Indocyanine green — Indocyanine green (ICG) is another dye that is cleared exclusively by the liver and has been used to evaluate liver function . The principle of ICG clearance is similar to that of BSP except that ICG has a higher hepatic extraction ratio than BSP and is bound to albumin and alpha-1-lipoprotein more avidly [6,11]. ICG has a few other advantages since it is not affected by fever and its clearance is normal in patients with the Dubin-Johnson syndrome and in neonates [10,12].
ICG can be measured directly by spectrophotometry. It can also be measured by dichromatic earlobe densitometry , but this method is not always reliable and the earlobe readings do not correlate closely with simultaneously obtained plasma values. An ICG meter with a fingertip optical sensor permits continuous measurement of serum ICG concentration . Pulse dye densitometry technology has further improved ICG monitoring .
ICG clearance can be measured by giving a single intravenous injection (around 0.5 mg/kg) and determining a blood level 15 minutes later . Although these low doses are safe, they are well below the threshold needed to saturate the liver's excretory capacity for ICG, which is more than 72 mmol/kg. As a result, they provide a less accurate measure of hepatic excretory function than BSP clearance. The test is used primarily in Asian rather than Western countries.
Use for estimating hepatic blood flow — ICG provides a good estimate of hepatic blood flow . Infusion of ICG at a rate below the liver's capacity to clear it leads to a steady state within one hour, at which time the clearance rate is equal to the infusion rate. Hepatic blood flow can be estimated by use of the Fick equation:
Estimated hepatic blood flow = R ÷ ([ICGa] - [ICGhv])
where R equals the hepatic removal rate of ICG, which equals the infusion rate at steady state, and ICGa and ICGhv equal the concentration of ICG in the hepatic artery and portal vein blood and in hepatic vein blood, respectively. ICGa is the same as the ICG concentration in peripheral venous blood since other organs do not clear ICG. It is impractical to obtain a direct measurement of ICGhv in most circumstances since it requires catheterization of the hepatic vein. Instead, the hepatic clearance rate is usually assumed to be 100 percent (because first-pass extraction of ICG by the liver is high), and therefore ICGhv is considered to be zero.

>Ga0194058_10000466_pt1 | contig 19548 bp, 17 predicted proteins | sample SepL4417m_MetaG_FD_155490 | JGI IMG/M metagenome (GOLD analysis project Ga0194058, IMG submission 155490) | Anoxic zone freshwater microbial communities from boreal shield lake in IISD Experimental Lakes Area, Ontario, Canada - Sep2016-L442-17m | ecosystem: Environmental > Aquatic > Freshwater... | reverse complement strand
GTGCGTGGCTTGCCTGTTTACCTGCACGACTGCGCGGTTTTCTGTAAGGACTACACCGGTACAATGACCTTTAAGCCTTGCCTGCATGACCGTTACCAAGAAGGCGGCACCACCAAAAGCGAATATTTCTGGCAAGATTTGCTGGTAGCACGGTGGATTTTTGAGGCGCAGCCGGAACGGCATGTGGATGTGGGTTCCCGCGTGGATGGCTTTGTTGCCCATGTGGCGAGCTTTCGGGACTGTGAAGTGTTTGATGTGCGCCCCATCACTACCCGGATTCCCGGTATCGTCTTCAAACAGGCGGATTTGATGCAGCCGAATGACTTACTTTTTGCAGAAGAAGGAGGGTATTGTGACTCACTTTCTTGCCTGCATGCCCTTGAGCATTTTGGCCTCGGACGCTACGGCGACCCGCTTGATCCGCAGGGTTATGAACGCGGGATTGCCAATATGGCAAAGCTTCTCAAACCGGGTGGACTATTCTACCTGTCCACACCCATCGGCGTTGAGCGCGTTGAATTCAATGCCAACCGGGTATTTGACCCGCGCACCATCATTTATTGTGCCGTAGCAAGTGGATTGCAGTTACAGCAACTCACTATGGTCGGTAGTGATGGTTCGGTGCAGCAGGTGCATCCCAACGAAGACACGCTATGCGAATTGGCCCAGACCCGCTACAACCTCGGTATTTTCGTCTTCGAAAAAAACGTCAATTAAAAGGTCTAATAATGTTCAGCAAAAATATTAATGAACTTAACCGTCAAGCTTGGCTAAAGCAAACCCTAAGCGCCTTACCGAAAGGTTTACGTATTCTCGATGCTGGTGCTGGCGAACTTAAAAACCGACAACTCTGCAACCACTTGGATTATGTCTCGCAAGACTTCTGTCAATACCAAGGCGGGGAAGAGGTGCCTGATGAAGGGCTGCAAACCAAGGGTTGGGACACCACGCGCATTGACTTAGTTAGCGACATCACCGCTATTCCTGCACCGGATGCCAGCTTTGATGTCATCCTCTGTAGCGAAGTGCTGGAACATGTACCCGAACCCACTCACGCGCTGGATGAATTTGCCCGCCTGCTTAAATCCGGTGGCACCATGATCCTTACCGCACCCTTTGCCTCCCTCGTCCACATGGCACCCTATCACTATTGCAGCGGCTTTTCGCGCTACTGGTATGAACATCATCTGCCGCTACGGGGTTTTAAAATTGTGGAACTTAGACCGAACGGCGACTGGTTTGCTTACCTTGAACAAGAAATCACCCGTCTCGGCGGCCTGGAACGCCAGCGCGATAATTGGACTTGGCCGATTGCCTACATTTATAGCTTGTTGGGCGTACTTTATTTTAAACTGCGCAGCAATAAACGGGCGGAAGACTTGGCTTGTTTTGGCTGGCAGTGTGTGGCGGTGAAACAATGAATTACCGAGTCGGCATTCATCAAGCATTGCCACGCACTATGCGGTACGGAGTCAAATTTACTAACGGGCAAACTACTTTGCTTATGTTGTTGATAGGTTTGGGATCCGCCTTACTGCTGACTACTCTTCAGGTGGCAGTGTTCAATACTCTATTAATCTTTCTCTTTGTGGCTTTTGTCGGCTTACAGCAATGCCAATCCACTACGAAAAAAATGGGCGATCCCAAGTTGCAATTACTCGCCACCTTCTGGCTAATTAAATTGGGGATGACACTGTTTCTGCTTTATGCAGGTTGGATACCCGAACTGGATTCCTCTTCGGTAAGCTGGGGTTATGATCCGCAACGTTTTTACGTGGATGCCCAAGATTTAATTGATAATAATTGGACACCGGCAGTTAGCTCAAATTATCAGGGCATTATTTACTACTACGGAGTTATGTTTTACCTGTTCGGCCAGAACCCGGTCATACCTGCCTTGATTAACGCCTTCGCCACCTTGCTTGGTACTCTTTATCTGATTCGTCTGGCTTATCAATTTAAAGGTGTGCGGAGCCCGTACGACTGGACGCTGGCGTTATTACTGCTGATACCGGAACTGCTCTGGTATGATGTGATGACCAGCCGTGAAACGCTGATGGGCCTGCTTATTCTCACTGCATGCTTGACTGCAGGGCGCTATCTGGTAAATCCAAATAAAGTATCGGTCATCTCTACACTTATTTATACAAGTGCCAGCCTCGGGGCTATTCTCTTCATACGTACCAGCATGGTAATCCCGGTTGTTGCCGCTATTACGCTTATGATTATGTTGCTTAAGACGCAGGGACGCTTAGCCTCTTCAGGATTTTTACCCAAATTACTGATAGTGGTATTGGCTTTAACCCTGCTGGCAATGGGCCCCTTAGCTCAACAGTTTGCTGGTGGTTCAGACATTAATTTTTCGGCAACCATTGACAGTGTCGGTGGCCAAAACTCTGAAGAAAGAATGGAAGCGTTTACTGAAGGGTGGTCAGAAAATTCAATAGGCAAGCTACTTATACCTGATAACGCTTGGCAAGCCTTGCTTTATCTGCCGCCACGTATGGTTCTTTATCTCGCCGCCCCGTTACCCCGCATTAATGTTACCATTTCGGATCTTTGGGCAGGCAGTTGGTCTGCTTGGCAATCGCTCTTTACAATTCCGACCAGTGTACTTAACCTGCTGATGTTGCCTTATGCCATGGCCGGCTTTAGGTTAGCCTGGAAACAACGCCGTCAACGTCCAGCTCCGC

Although this method permits noninvasive testing, it underestimates hepatic blood flow because ICGhv is always more than zero when actually measured . Despite this limitation, ICG infusion provides a good approximation of blood flow in healthy adults, but not in patients with cirrhosis who have a marked decrease in extraction of ICG [17,18].
Use in liver transplantation — A potential role for ICG elimination for optimizing use (estimating the optimal dose) of tacrolimus after liver transplantation has been suggested . In another report, the addition of ICG measurement to the Model for End-stage Liver Disease (MELD) score improved the prediction of survival in patients with advanced cirrhosis compared with the standard MELD score or the MELD score combined with plasma sodium concentration (MELD-Na) . With the availability of improved ICG monitoring, ICG clearance continues to be studied, particularly after liver transplantation and hepatic resection [14,21-23].
SERUM BILE ACID CONCENTRATION — Although sensitive tests to measure the serum bile acid concentration have been available for many years, their role in the evaluation of patients with suspected liver disease is not well established. Measurement of serum bile acids (cholic and chenodeoxycholic acids and their conjugates) may be helpful in patients with primary biliary cholangitis and primary sclerosing cholangitis and in women who are suspected of having intrahepatic cholestasis of pregnancy (ICP). (See "Intrahepatic cholestasis of pregnancy".)
Physiology — Bile acids are synthesized from cholesterol in hepatocytes, conjugated to glycine or taurine, and then secreted into bile. Approximately 80 to 90 percent of the secreted pool of bile acids is stored in the gallbladder between meals. The remaining 10 to 20 percent is secreted continuously into the duodenum, which accounts for the bile acids normally present in serum after a long fast (concentration of approximately 5 to 10 micromoles/L) .
The gallbladder contracts and discharges its pool of bile acids into the duodenum during a meal. Bile acids move rapidly down the intestinal tract, where they are actively absorbed by carrier-mediated transport in the terminal ileum and carried back to the liver by way of the portal vein . A small proportion of bile acids are absorbed in the more proximal small intestine and colon by nonionic passive diffusion, and some pass into the feces.
The net effect of this enterohepatic recirculation is that a larger quantity of bile acids reaches the liver after a meal, and since the proportion extracted by the liver is constant, there is a two to fivefold elevation in the serum bile acid concentration compared with fasting values . In healthy individuals, serum bile acids are derived entirely from intestinal input; none comes directly from the liver .
As a result of these processes, the serum bile acid concentration is affected by a number of factors including hepatic blood flow, hepatic uptake, secretion of bile acids, intestinal motility, and the intestinal microbiota [25,28]. Ethnicity and diseases that influence any of these functions can alter the serum bile acid concentration .